Date of Award


Document Type


Degree Name

Master of Science (MS)

Legacy Department



Murdoch, Lawrence C

Committee Member

Falta , Ronald W

Committee Member

Moysey , Stephen


Groundwater discharge is a key component in understanding the interaction between groundwater and surface water. It provides baseflow to streams and can transport nutrients and contaminants to related aquatic ecosystems. It can also influence fish behaviour, spawning, migration and provide areas of refuge during summer and winter months. There are a variety of techniques that are used to characterize the magnitude of groundwater discharge including seepage meters, field permeameters, and piezometers and manometers, however the controls for the magnitude and distribution of discharge remain poorly understood. The purpose of this study was to conduct field investigations complimented with numerical analysis to gain a better understanding of the possible factors that may control the magnitude and distribution of groundwater discharge.
Field investigations were conducted at two rivers, the Bogue Phalia, MS (Summer 2007) and Eighteen Mile Creek, SC (Summer 2008) for the purpose of characterizing the magnitude and distribution of groundwater discharge. The magnitude and distribution of groundwater discharge was determined for both rivers using modified pan-and-bag seepage meters. Discharge measurements were complimented with measurements of stream-bed hydraulic head gradient, stream-bed hydraulic conductivity, grain-size analysis, stream flow, and sediment cores.
Field results at both streams indicated that there is a dominate pattern of groundwater discharge with greatest discharge occurring in the center of the stream where bed sediments were coarsest and decreasing towards the banks where sediments were finer. Localized variations to this dominant pattern were identified at both streams but were isolated to small reaches of stream. The dominate pattern of discharge has also been identified at other rivers and streams using similar techniques including Leary Weber Ditch, IN, Maple Creek, NE, Twelve Mile Creek, SC, and West Bear Creek, NC. This pattern is interesting because it differs markedly from the dominant pattern of groundwater discharge that has been identified at lakes, where the groundwater discharge is greatest along the banks and decreases away from shore. This pattern has been identified at lakes using both field techniques and numerical analysis representing lakes as a constant head boundary.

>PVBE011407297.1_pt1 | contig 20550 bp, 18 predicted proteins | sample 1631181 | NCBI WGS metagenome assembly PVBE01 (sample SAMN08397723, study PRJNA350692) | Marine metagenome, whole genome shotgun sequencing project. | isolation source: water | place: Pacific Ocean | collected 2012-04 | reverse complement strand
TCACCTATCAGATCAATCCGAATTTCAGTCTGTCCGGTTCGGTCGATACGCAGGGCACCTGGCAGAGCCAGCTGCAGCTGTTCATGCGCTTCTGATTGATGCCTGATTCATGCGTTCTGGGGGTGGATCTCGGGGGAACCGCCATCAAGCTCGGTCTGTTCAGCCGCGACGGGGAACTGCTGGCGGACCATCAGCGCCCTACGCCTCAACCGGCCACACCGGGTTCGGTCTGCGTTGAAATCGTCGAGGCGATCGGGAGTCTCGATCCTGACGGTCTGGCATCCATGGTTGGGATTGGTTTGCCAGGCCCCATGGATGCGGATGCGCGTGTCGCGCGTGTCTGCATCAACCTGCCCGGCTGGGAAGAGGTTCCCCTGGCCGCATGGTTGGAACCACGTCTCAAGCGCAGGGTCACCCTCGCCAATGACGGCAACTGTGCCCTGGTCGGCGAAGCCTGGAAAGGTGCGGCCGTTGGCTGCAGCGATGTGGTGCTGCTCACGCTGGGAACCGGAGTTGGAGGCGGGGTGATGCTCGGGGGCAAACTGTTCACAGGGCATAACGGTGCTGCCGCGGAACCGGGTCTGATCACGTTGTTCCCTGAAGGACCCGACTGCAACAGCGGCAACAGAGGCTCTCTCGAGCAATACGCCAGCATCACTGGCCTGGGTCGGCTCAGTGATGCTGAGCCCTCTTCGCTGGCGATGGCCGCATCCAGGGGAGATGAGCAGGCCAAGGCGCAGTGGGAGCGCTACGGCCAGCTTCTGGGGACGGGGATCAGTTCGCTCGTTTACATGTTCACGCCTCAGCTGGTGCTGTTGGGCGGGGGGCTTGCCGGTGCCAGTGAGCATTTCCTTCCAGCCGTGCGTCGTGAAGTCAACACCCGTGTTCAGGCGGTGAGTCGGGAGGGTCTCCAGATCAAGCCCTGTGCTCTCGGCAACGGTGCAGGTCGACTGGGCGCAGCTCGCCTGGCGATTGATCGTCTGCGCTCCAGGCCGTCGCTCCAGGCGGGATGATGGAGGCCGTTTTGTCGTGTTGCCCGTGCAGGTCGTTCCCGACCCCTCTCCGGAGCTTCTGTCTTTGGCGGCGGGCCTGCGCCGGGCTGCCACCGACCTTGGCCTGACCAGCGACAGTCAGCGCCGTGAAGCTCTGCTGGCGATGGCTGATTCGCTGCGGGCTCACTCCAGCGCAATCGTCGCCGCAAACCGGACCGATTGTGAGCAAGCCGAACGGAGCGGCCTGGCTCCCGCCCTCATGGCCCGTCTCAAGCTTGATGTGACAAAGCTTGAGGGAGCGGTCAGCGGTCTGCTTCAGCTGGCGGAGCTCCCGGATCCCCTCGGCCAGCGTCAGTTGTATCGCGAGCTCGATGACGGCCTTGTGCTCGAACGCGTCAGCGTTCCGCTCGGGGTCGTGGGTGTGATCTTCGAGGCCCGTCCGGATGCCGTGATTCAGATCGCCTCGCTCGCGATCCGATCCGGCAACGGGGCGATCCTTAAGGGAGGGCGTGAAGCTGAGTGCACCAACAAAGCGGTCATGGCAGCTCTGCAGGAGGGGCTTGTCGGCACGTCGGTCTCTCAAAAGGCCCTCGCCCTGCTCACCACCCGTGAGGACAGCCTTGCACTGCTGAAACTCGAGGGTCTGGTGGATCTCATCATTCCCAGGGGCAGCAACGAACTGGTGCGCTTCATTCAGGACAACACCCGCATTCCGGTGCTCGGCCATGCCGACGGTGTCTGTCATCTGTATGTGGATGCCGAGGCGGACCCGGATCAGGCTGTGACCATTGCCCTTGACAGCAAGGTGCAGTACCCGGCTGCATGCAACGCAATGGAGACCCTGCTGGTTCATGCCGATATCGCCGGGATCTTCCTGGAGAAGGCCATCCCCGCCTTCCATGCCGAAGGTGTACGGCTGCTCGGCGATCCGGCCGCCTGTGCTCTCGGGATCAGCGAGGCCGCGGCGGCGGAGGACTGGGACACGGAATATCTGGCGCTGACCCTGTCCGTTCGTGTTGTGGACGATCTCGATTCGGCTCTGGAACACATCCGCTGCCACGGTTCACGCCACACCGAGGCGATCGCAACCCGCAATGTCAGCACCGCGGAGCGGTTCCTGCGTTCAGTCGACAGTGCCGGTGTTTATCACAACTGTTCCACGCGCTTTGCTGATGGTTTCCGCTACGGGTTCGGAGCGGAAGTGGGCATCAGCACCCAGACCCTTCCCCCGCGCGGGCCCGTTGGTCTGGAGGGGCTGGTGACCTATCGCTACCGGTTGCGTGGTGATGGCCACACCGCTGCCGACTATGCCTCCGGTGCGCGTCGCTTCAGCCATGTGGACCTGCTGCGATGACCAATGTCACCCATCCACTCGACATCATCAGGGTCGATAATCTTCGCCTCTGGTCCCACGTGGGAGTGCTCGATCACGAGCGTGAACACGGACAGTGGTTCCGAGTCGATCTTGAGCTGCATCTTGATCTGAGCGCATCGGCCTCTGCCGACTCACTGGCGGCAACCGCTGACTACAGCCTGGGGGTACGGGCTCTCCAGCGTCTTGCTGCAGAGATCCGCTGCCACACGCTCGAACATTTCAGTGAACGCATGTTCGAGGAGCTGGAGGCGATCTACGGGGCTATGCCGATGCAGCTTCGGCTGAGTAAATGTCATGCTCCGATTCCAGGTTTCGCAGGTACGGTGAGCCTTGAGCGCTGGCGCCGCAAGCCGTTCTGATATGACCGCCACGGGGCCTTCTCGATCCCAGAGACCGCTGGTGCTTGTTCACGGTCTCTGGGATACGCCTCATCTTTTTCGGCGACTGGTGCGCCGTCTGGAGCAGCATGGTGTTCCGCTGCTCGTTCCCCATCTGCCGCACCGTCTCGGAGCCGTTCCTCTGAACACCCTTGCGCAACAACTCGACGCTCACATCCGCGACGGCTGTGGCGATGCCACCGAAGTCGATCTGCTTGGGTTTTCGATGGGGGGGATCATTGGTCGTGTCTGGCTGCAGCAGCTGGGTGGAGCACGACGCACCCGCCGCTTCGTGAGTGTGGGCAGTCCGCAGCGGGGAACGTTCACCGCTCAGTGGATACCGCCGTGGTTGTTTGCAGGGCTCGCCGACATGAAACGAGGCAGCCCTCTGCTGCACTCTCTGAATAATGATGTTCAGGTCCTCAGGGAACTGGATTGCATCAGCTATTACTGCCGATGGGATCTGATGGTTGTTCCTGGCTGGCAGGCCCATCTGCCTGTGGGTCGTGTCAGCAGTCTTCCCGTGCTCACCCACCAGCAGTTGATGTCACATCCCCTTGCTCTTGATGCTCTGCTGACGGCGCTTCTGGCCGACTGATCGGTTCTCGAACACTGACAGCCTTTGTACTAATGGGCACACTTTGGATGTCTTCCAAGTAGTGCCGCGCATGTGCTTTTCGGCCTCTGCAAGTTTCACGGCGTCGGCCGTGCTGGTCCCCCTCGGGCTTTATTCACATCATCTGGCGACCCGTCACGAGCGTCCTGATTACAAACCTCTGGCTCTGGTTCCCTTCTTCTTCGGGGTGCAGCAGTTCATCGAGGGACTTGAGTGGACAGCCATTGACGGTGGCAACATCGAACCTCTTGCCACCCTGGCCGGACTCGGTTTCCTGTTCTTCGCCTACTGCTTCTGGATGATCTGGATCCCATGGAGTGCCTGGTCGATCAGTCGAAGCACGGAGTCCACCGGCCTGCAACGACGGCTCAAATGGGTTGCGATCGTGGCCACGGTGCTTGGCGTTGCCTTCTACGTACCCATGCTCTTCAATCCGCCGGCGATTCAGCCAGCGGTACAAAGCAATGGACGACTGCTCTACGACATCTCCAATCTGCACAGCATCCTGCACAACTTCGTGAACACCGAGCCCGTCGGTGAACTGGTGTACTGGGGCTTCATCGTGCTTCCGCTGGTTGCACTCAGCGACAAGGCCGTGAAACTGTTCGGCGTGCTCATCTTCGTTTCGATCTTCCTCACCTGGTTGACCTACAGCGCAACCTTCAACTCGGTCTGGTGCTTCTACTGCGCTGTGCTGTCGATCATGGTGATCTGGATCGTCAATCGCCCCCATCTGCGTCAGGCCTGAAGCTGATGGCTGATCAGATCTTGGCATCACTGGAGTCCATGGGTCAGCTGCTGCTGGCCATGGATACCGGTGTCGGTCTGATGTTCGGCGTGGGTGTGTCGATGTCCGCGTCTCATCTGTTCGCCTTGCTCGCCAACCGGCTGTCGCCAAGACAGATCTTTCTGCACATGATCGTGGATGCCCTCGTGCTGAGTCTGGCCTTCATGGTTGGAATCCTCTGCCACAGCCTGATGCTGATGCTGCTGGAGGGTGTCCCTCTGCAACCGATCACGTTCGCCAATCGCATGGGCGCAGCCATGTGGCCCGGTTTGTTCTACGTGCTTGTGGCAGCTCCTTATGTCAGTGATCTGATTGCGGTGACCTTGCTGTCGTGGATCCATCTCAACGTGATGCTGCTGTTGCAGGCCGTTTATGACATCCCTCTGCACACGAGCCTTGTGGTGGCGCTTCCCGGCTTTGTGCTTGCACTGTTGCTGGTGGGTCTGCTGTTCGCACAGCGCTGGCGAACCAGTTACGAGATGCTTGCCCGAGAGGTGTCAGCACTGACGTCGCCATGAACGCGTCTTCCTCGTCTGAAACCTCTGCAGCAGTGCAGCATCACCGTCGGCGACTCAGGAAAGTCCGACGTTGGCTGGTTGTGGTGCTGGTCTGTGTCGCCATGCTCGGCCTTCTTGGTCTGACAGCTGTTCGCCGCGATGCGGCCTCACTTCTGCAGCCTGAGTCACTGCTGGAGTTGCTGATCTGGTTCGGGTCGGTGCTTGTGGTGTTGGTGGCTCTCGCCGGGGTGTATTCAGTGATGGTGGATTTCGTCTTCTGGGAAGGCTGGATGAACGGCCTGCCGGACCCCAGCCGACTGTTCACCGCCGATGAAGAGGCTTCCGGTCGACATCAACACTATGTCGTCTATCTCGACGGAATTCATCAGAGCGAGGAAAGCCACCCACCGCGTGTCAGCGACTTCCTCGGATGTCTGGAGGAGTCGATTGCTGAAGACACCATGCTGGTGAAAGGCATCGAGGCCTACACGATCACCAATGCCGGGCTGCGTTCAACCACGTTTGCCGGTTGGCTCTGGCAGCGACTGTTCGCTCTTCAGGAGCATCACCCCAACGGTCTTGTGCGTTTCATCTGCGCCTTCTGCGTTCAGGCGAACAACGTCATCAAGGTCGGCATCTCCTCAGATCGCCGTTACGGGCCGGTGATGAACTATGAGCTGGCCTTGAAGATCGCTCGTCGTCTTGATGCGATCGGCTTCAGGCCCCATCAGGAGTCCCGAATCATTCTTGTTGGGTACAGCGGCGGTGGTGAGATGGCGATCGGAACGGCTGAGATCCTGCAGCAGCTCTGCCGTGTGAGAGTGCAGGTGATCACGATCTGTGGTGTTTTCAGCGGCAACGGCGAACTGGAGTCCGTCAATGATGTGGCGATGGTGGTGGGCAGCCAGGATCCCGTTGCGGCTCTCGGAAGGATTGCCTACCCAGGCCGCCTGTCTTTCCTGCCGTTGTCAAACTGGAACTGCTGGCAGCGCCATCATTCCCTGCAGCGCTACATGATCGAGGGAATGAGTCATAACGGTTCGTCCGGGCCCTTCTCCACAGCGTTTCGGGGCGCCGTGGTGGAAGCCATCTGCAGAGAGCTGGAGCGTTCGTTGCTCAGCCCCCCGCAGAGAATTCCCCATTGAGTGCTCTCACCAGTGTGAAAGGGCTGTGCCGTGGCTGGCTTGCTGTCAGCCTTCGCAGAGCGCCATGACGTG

To better constrain the possible factors that may control the distribution of groundwater discharge, numerical analysis was conducted using the finite-difference groundwater model, MODFLOW in conjunction with ModelMuse. Model parameters were scaled to a characteristic flux and length to create dimensionless variables and generalize results. Numerical analysis of idealized stream scenarios indicate that the most likely control for the distribution of groundwater discharge is heterogeneities in stream bed sediments. A one order of magnitude difference in the hydraulic conductivity of sediments occurring along the bank compared to those occurring at the center of the stream produced distributions of groundwater discharge that were nearly identical to the dominant pattern identified in the field. Another factor that was identified as a possible control was evapotranspiration of plants occurring along the banks of streams. Numerical analysis indicated that evapotranspiration rates based on the consumptive use of groundwater by phreatophytes can reduce fluxes along the banks of streams but also creates a reduction in average groundwater discharge to the stream, which is unjustified based on a simple mass balance of an idealized aquifer. To replicate the dominant pattern of groundwater discharge observed in the field, evapotranspiration would have to be approximately 80 times the recharge rate for the region. Greater values of evapotranspiration still create ever larger losses in the average discharge to the stream and are considered unjustified.
Results from this study can be applied to multiple aspects of research that occur in streams. Identifying areas of high discharge can help conservationist identify and protect possible fish spawning areas, refuge habitats in summer and winter seasons, as well as monitoring behaviour and habitat selection. It may also help identify areas where contaminants or nutrients are discharging in higher concentrations to streams reducing the need for multiple sampling locations in streams, which could save time and money for consultants in both the private and public sectors.

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Hydrology Commons